I shall digress for a moment. I outlined in this place on 29 May how it took a telegram that I sent on that day almost all day, from early morning to late afternoon, to go from Canberra to Brisbane. I thought that that was bad enough on 29 May. On the same night, however, Senator Carrick, who then represented the Minister for Post and Telecommunications (Mr Staley), assured me that I would be informed what went wrong on that day with that telegram. It is interesting to know that I am still waiting for a reply. Perhaps the answer was sent to me by telegram. Whenever I try to find out how Telecom arrives at its stated loss on the telegram service I cannot do so. All that Telecom does is state in its annual report how much was lost on the telegram service. I am beginning to believe that some extraneous costs are being charged to the telegram service to boost the loss so that Telecom can say that the loss is so great that it has to increase its charges. We all know that the great money spinners for Telecom at the moment are its telephone and telex services. But I believe that there is a role for telegrams in the Australian community. It is for this reason that I would like to see some sort of independent inquiry into the telegram service to see what we can do to keep the costs low and to see whether the loss stated by Telecom is a loss in the real financial sense of the word. We have a responsibility to provide a telegram service as well as to make profits.

Let me move away a little from the telegram service to some other aspects which I have seen since I became interested in Telecom charges. I was attracted to an advertisement in the Australian Financial Review on Wednesday, 6 September. I read part of the advertisement:

Following reductions in STD and Telex call charges Telecom revises charges for auxiliary services.

There have been reductions in subscriber trunk dialling charges and there have been reductions in telex call charges; so when the advertisement said that Telecom was revising its charges for auxiliary services I jumped to the conclusionwrongfully, I am ashamed to say- that there was also a reduction in some of the charges for auxiliary services. Further, the advertisement stated:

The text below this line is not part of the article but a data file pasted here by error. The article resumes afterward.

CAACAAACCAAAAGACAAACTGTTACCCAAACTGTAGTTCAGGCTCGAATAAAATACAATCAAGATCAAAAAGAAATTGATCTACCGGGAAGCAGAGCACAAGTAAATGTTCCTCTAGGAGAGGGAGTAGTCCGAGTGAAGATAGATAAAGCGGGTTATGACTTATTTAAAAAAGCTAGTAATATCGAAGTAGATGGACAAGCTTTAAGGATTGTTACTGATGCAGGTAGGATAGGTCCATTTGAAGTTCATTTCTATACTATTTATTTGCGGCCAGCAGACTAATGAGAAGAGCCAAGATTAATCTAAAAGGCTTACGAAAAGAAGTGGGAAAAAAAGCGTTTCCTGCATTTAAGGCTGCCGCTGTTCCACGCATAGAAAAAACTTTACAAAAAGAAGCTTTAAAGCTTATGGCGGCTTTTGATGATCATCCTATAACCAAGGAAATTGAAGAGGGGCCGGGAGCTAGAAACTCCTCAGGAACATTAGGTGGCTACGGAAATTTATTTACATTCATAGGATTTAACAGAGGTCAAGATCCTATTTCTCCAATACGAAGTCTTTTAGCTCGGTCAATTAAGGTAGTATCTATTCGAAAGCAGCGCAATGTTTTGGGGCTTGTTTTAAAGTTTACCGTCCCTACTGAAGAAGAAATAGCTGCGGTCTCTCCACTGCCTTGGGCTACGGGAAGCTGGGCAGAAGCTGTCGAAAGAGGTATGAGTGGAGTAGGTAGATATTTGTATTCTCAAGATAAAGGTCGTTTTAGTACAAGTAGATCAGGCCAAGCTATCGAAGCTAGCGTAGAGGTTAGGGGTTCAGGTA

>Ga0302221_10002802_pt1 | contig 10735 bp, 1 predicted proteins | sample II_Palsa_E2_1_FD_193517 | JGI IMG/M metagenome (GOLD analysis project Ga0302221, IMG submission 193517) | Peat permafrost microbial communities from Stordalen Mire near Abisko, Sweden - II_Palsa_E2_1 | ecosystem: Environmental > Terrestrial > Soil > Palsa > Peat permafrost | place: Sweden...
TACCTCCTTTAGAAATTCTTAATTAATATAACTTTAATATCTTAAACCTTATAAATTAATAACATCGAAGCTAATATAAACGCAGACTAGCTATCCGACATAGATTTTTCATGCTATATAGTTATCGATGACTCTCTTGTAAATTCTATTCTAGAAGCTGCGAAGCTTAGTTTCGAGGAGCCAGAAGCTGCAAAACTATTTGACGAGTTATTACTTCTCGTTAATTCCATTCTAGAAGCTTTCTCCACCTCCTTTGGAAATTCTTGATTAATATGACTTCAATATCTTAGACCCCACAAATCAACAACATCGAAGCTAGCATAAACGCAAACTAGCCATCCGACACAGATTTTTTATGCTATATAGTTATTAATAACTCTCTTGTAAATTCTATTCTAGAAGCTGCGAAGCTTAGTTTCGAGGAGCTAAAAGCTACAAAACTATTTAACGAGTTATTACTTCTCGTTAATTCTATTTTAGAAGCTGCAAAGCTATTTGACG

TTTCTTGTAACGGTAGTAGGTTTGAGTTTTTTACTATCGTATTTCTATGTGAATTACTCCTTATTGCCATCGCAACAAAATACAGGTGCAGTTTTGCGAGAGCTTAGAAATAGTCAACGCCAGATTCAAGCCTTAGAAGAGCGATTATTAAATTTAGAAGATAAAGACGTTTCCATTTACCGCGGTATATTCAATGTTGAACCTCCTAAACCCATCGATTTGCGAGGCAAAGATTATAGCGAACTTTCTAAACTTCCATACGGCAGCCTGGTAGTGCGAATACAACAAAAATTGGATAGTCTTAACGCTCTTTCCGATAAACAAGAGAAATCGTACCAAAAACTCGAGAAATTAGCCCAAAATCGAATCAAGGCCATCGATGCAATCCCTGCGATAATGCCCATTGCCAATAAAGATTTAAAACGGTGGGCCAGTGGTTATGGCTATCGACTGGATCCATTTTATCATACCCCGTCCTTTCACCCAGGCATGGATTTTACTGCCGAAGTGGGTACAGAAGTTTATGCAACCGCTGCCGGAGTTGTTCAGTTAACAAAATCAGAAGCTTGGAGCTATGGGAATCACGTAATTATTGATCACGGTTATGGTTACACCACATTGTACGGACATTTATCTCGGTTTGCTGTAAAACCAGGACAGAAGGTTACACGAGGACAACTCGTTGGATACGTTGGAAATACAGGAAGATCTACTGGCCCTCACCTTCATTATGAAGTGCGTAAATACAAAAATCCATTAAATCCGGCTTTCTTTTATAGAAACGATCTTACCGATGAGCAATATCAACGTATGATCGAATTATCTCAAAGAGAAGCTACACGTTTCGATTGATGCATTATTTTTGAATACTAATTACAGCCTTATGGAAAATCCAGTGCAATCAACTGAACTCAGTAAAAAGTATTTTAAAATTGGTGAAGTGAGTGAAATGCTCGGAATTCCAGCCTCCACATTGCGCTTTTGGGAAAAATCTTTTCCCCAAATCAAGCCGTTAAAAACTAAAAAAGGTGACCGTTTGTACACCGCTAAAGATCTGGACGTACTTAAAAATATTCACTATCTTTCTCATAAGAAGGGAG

As of September 1st, Telecom advises customers that the charges for a number of auxiliary services have been reviewed and rationalised. This follows on recently announced, significant reductions in the call charges for STD and automatic Telex.

So far, so good. I still thought the charges would be reduced. The advertisement continued:

Tariff changes will take place on a number of categories of services including the following: Miscellaneous telephone calls- for example: particular person, fixed time, reverse charge, credit cards, reminder calls.

The advertisement went on to mention a few other miscellaneous telephone facilities. Later it stated:

In addition, tariffs for private telephone and telegraph lines and Telegrams will also change on October 1st.

I was aware of the increases in the cost of telegrams as of 1 October; so I became suspicious at that stage and thought that I should find out what these revised charges for auxiliary services were. I was dismayed when I did so; because most of them were increases. These increases have not received any great prominence in the media throughout Australia.

I refer to a sample of these increases in telephone charges in Australia as from 1 September. If we make a particular person call there will be an increase in the charge. The cost of a particular person call depends upon the distance called. In the case of the Sydney-Canberra rate, the increase will be from 20c to 40c. That is a 100 per cent increase. If we want to make a fixed time call there will be a 100 per cent increase, from 20c to 40c. If we want to have a charge connect call- not many people would make charge connect calls, but I can recall that in one occupation I had once I made them frequently- there will now be a 40c charge. Until 1 September there was no charge. If we want to have a reminder call- many people use this service when they do not believe that they can rely upon their alarm clock to raise them in the morning- there will be an increase in the charge. As far as I can see, there will be a 10c increase. The call has now been reclassified from a reminder call to a booking call as well as the actual call itself. The total charge will be 50c, as against the original total charge of 40c. There are various increases in annual rental for intercoms, private manual branch exchanges, private automatic branch exchanges, private wire teleprinters and private telephone lines.

All these increases did not receive much publicity. One would hardly expect that they would receive publicity when they appeared in an advertisement such as this, which stated that there were revised charges for auxiliary services underneath a line stating that there were reductions in charges for STD and telex services. I subsequently found, quite by chance, that most of the changes that took place as of 1 September were outlined in the Commonwealth of Australia Gazette dated 12 September 1978.I wonder how many members of the public actually read the Commonwealth of Australia Gazette.

It would have been much better if Telecom had been totally honest in this advertisement and, rather than saying 'Telecom revises charges for auxiliary services', had said that Telecom increases charges for auxiliary services. We then would have been aware that there were increases in a number of charges. I repeat what I said when I began speaking about Telecom. There should be an investigation into the telegram service. While telegram rates increase and rumours persist throughout Australia that the service is to be phased out, an urgent independent inquiry is necessary. If we have an independent inquiry we will be sure either that what Telecom is saying is correct or that there will have to be some changes to the telegram service as now operating.